Writer: Christopher Priest
Artists: Joe Bennett and Jack Jadson
Publisher: Marvel Comics
Since the cover image clearly presents the big surprise of the issue, I feel that I'm released from the constrains that I would normally be under when it comes to potentially spoiling the surprise for other readers. In any event the idea of Captain America becoming involved romantically with the Scarlet Witch is certainly an unexpected development, largely due to the simple fact that Wanda has been an active part of one of the longest running love triangles in the Avengers, while Captain America has expressed no interest toward her in the past. In fact in of all the male characters in the Avengers, Captain America is not exactly a player, as his role in the team in to act as the primary unifying force, and as such his becoming involved with a member of the team would act as a highly disruptive element that would directly impact his role in the team.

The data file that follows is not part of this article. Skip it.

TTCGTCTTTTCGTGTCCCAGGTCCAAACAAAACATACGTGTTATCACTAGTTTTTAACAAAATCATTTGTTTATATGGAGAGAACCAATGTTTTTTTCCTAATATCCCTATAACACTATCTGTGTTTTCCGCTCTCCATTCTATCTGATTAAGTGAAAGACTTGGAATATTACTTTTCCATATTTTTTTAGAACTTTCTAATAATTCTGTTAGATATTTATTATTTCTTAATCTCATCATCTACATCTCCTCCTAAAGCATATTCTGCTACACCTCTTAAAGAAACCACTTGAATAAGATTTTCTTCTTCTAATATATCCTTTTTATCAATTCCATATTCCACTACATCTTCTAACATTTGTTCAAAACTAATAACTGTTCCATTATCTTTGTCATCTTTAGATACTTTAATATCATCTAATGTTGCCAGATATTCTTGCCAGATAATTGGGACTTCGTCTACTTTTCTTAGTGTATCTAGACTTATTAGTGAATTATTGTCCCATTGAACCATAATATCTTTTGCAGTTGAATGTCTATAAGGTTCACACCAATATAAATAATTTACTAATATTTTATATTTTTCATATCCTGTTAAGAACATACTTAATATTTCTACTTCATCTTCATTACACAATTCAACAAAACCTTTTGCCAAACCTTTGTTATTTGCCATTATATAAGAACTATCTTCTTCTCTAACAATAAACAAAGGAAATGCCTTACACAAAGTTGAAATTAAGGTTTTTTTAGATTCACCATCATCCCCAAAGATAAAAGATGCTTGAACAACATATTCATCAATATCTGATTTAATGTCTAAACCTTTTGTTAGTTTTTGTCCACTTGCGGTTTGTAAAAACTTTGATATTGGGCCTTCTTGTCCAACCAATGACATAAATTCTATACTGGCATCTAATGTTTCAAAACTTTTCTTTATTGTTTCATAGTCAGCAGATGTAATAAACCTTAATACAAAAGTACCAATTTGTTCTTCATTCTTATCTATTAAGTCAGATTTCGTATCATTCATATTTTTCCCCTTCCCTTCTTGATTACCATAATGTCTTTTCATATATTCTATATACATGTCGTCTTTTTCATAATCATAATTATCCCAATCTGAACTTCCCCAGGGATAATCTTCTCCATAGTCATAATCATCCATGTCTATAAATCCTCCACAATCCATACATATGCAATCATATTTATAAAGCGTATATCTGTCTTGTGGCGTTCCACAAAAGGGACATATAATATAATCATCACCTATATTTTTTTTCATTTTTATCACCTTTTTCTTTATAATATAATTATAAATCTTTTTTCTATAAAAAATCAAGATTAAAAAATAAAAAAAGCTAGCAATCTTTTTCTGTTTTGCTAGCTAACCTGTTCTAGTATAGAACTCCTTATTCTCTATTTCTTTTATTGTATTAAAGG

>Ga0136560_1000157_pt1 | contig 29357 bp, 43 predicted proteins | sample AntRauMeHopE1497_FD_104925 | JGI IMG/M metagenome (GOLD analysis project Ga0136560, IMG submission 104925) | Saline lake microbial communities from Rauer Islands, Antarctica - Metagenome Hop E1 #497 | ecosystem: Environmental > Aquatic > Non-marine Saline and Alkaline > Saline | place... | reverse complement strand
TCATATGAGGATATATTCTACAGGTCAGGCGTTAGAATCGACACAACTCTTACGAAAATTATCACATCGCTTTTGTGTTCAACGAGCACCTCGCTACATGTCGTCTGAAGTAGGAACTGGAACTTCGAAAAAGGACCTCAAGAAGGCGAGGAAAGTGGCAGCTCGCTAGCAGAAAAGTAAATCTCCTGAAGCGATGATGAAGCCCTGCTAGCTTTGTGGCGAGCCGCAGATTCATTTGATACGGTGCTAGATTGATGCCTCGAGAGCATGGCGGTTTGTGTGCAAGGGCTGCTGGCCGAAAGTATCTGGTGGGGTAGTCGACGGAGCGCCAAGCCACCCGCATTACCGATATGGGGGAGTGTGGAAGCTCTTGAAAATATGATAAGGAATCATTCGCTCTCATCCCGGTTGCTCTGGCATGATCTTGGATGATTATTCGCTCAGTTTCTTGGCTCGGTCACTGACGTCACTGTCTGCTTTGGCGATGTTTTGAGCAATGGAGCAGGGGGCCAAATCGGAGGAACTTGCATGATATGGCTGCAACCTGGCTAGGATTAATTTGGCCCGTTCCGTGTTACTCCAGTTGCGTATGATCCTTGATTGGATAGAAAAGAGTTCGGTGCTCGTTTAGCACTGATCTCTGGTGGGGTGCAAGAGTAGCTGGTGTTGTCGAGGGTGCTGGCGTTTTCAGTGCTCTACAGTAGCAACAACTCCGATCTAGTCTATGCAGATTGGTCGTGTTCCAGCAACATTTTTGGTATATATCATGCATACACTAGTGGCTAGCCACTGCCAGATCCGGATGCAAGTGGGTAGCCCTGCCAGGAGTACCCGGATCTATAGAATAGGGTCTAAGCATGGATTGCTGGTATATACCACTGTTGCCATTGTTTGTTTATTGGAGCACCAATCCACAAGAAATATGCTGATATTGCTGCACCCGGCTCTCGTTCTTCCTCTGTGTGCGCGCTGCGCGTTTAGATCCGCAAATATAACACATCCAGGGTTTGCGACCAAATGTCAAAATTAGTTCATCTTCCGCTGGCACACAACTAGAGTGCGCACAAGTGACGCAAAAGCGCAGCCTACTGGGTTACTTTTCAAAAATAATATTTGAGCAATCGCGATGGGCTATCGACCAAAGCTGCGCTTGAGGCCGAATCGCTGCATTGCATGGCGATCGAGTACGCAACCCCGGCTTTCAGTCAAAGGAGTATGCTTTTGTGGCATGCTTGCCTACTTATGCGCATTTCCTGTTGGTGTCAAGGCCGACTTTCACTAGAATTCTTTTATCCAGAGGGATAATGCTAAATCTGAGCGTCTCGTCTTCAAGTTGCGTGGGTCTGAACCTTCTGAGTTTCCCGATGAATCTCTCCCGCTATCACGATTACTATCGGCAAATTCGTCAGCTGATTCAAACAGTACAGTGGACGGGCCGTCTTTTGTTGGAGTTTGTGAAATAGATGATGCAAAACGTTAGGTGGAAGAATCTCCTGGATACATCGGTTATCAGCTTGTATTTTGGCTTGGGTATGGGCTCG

However, given the team is going to be ripped apart I can't think of a better opportunity shake things up, and while I'm not sure I fully support this potential relationship it does make for an interesting wrinkle. It should also be noted that there is a sense that there is underlying sense that something wrong with this picture, as Captain America is being haunted by disturbing visions, and one has to love the brief little teaser where it looked like Christopher Priest was going to break one of the sacred rules of the Marvel Universe. I also enjoyed the fact that the Falcon gets a moment to show off his new toy, as there's something endearing about the running commentary that he offers up as he tests out the new features. It's also nice to see J. Jonah Jameson gets a moment to interact with the characters of this book, as he's been confined to the Spider-Man titles for far too long.
Joe Bennett has done wonders for this title, as not only is his highly detailed work quite impressive, but even better it's remarkably easy to follow the action on the page. From the explosive opening sequence that has our heroes battling their way past an army of soldiers in a crowded newsroom, to the high flying action as the Falcon tests out his new wings against a pair of attack choppers. The nightmare scenes also manage to convey the horror of the moment, as we know that Bucky's doomed the moment we see him on that rocket. The only compliant I would make about the art is to repeat that J. Jonah Jameson and the Navy admiral look far too similar, which results in yet another confusing moment.
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